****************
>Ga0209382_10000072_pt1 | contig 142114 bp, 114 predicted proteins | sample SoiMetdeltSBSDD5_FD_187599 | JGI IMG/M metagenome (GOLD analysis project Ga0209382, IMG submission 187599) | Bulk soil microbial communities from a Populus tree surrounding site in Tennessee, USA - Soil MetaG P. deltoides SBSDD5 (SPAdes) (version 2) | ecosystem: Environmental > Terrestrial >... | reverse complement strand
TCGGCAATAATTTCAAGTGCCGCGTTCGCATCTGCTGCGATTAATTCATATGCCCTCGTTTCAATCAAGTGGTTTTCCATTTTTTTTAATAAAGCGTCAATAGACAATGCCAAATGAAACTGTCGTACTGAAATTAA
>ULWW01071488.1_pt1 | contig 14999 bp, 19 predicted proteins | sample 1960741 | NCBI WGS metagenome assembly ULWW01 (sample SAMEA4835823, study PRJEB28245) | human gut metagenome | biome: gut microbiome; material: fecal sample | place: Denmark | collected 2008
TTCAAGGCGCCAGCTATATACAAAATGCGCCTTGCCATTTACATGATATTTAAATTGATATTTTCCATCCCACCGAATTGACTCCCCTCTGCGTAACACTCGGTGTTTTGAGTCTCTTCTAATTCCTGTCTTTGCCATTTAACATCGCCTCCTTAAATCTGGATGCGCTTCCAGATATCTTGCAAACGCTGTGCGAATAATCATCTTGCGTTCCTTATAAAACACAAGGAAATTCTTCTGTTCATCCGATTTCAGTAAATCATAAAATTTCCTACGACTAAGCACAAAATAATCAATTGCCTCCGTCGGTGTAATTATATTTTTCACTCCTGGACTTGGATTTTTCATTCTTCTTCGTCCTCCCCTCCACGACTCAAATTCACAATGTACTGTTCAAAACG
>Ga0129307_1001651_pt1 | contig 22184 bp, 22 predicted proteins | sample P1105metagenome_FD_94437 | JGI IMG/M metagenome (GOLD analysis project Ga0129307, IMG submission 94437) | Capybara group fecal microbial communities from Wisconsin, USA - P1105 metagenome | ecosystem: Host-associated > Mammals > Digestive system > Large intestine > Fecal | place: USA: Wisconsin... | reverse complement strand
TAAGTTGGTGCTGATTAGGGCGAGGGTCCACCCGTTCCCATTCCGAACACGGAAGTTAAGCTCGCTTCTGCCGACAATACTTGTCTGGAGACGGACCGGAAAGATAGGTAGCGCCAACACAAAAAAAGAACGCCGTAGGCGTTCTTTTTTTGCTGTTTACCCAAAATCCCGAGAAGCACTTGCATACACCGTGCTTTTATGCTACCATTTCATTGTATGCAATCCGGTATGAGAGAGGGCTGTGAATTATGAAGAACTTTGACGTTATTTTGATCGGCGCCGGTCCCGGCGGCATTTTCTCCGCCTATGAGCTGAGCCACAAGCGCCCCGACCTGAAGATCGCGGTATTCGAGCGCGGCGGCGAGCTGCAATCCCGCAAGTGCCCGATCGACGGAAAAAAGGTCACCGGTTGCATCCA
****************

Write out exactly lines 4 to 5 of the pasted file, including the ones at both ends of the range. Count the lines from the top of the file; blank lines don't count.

TTCAAGGCGCCAGCTATATACAAAATGCGCCTTGCCATTTACATGATATTTAAATTGATATTTTCCATCCCACCGAATTGACTCCCCTCTGCGTAACACTCGGTGTTTTGAGTCTCTTCTAATTCCTGTCTTTGCCATTTAACATCGCCTCCTTAAATCTGGATGCGCTTCCAGATATCTTGCAAACGCTGTGCGAATAATCATCTTGCGTTCCTTATAAAACACAAGGAAATTCTTCTGTTCATCCGATTTCAGTAAATCATAAAATTTCCTACGACTAAGCACAAAATAATCAATTGCCTCCGTCGGTGTAATTATATTTTTCACTCCTGGACTTGGATTTTTCATTCTTCTTCGTCCTCCCCTCCACGACTCAAATTCACAATGTACTGTTCAAAACG
>Ga0129307_1001651_pt1 | contig 22184 bp, 22 predicted proteins | sample P1105metagenome_FD_94437 | JGI IMG/M metagenome (GOLD analysis project Ga0129307, IMG submission 94437) | Capybara group fecal microbial communities from Wisconsin, USA - P1105 metagenome | ecosystem: Host-associated > Mammals > Digestive system > Large intestine > Fecal | place: USA: Wisconsin... | reverse complement strand